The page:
“PAY IT FORWARD MOVIE REVIEW”
It’s his first day at a Las Vegas middle school, an 11-year-old Trevor begins with an introduction to his tightly wound and horribly burned teacher, Eugene Simonet. While the boy’s white-trash alcoholic mother, Arlene, is too busy working double shifts as a cocktail waitress. Trevor finds inspiration from Mr. Simonet’s first assignment: Think of a way to make the world a better place. Our sensitive boy genius strikes inspiration with the idea to Pay It Forward. It goes something like this, one person begins by doing one major favor for someone else. Instead of paying the favor back, that person then does three major favors for three other people, and then they do the same. The idea is that even if some people slack off, the chain of good can continue to grow, it’s not such a bad idea. The movie’s website even offers up a list of charities to help you out. However, the quality of a lesson or idea does not automatically justify the manner in which it is delivered. The film does express the fact that, even if you don’t know if the favor actually did any good, it’s important that you make the attempt.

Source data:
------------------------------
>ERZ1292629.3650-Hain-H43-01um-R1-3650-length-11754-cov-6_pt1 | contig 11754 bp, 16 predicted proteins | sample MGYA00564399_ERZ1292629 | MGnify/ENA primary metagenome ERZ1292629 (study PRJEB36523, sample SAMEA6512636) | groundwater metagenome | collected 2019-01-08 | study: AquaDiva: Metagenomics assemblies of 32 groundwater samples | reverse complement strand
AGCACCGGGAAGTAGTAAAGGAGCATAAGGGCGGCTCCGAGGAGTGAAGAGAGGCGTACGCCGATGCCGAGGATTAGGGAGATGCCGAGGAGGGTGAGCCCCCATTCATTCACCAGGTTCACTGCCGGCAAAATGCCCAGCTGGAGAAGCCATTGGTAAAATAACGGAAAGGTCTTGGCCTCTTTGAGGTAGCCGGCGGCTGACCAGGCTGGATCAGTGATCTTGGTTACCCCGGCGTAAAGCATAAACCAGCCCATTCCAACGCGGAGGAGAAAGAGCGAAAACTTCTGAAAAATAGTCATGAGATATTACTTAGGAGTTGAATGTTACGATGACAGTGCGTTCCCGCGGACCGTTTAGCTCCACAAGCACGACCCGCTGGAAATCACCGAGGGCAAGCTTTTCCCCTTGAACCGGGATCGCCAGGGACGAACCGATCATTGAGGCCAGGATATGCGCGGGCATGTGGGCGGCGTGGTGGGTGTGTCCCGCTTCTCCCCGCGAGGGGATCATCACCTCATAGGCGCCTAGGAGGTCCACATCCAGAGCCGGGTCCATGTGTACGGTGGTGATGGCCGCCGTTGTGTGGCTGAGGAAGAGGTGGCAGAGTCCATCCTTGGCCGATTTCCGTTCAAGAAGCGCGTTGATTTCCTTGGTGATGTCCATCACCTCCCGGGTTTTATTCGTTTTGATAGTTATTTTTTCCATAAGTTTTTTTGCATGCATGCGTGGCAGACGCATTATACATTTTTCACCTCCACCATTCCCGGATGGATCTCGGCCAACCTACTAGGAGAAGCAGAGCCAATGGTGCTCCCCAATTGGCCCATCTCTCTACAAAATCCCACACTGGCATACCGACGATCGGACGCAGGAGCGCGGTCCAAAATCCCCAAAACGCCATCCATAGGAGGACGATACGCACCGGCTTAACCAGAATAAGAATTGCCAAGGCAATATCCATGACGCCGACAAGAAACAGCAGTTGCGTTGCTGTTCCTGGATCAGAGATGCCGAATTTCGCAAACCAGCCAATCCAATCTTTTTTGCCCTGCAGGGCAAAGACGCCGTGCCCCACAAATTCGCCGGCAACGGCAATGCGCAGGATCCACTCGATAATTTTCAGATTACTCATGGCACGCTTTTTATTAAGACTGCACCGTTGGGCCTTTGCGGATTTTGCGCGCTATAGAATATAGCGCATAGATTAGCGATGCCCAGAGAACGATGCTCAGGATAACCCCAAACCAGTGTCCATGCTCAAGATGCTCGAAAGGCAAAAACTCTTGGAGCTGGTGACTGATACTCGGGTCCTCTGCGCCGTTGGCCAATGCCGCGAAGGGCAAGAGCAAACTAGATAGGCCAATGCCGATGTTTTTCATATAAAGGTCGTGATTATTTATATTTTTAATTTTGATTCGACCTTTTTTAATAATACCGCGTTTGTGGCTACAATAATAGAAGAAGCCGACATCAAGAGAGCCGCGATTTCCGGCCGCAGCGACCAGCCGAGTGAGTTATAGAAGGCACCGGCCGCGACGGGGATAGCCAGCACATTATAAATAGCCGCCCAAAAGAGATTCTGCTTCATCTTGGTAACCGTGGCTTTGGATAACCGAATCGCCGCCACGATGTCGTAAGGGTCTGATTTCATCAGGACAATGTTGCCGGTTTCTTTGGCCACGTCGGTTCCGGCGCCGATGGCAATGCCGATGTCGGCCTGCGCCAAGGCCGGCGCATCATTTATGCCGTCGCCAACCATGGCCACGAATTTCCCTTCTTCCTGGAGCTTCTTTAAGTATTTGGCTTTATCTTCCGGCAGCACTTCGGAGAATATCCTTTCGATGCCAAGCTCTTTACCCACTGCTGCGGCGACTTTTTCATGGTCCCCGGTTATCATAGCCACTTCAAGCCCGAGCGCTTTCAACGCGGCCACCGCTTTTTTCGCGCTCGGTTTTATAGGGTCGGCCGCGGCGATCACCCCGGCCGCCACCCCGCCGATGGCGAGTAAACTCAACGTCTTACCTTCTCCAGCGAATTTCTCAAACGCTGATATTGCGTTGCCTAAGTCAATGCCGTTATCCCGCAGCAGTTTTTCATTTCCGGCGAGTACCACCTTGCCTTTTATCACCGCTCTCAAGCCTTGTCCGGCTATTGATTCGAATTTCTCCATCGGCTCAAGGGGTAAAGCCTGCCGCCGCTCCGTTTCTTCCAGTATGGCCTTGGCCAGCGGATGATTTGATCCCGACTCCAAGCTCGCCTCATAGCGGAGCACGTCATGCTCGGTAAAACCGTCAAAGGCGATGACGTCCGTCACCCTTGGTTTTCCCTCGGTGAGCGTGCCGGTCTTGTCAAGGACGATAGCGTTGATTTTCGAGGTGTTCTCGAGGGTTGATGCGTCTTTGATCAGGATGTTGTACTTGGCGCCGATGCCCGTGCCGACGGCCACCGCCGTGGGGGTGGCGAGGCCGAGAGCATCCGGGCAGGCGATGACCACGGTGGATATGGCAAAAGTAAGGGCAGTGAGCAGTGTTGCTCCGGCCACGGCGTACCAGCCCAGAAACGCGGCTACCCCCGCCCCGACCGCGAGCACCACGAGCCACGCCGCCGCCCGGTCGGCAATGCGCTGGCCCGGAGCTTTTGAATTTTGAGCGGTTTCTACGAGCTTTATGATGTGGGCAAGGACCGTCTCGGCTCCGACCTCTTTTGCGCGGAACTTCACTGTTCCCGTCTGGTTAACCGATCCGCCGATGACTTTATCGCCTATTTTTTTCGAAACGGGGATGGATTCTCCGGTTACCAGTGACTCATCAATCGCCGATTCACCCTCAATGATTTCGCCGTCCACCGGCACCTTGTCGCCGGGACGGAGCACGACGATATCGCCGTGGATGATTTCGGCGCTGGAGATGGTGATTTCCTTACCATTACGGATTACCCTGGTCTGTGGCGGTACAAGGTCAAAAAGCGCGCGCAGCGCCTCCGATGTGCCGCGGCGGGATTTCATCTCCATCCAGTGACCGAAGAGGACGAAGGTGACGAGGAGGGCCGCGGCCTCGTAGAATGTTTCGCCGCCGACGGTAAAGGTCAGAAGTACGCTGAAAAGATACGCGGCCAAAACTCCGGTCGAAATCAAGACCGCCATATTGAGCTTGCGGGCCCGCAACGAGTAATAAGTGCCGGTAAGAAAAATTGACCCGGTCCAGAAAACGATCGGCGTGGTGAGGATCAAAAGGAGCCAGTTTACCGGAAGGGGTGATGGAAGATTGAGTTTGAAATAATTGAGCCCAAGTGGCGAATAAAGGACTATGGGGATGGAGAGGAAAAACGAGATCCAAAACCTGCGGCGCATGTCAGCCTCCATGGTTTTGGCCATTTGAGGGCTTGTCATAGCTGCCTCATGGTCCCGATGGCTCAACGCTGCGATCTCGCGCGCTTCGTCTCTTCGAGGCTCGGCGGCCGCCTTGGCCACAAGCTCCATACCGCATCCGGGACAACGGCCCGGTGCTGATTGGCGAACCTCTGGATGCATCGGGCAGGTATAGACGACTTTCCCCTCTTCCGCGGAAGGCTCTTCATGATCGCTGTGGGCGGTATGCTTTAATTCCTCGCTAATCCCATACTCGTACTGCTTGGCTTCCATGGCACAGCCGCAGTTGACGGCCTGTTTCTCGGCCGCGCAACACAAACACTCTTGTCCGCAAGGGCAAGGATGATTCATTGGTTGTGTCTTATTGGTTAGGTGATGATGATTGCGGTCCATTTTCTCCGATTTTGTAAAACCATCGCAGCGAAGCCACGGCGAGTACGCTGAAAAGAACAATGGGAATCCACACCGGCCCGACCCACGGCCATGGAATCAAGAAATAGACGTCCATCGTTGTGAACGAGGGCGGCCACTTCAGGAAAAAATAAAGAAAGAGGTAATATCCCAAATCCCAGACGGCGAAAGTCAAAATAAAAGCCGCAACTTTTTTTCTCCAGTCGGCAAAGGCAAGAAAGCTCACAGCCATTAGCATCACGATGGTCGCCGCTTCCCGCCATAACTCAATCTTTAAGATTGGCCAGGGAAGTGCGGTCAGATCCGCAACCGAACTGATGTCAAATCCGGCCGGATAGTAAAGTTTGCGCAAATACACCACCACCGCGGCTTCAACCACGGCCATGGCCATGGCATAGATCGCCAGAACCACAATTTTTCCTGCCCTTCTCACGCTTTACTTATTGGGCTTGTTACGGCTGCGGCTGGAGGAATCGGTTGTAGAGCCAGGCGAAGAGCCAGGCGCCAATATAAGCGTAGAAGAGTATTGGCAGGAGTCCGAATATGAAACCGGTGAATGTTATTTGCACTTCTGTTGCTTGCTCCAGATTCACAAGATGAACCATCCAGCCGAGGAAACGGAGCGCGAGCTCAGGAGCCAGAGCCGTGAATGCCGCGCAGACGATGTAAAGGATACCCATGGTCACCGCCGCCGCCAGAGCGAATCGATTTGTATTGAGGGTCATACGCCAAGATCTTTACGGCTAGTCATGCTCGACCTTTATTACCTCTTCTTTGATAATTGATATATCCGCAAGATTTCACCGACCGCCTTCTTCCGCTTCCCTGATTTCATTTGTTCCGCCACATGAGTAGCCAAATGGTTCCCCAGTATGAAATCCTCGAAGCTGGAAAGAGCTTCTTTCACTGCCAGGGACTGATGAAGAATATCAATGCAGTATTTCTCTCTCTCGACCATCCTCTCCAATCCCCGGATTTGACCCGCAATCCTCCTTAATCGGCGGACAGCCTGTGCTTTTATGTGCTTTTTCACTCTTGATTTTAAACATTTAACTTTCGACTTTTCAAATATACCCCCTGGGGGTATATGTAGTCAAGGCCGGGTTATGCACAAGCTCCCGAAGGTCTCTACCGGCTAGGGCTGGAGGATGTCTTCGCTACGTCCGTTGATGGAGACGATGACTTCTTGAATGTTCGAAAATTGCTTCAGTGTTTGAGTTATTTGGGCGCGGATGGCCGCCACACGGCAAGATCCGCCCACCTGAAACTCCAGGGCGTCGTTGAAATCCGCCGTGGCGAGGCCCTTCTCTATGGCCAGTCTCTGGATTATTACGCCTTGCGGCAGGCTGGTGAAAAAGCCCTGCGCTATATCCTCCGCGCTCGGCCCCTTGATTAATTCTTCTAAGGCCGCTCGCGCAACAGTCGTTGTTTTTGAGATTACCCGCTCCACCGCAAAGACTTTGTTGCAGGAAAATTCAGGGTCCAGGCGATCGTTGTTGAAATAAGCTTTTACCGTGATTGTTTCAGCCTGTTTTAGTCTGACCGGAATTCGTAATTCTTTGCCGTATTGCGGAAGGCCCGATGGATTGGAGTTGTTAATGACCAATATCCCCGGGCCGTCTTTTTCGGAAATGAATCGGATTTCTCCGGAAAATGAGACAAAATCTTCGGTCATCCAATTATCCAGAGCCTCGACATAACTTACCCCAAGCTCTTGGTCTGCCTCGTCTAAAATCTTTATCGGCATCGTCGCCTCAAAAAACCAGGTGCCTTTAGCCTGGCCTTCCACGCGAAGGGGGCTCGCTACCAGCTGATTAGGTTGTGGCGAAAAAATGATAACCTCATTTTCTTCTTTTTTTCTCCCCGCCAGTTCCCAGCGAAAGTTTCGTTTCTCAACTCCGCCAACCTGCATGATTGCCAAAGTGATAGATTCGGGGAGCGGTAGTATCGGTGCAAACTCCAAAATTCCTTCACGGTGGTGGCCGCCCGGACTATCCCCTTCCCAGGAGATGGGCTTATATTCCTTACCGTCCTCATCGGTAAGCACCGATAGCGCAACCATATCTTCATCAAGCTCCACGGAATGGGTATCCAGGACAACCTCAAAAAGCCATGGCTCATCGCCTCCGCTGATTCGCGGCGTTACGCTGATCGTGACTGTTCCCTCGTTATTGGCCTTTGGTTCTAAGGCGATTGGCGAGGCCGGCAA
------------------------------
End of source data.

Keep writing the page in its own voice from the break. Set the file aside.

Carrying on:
Pay It Forward is a rare movie with a noble story of kindness, forgiveness, healing and the courage to do one's part in making this world a better place to live in. It redefines the role of a teacher and parents, and their influence in a child's life. It also exposes a lot of issues like poverty, drugs, alcohol, violence, domestic abuse, and many others making it unsuitable for young kids. To realistically portray the different situations, there is offensive language, theft, stabbing, a sexual relationship between Eugene and Arlene is implied, and she is shown in skimpy outfits. But above all, Pay It Forward shows, not karma as some misguided critics deduce that the biblical principle "love others as you love yourself" actually pays off. This is a must see movie for teachers, parents and children 14...
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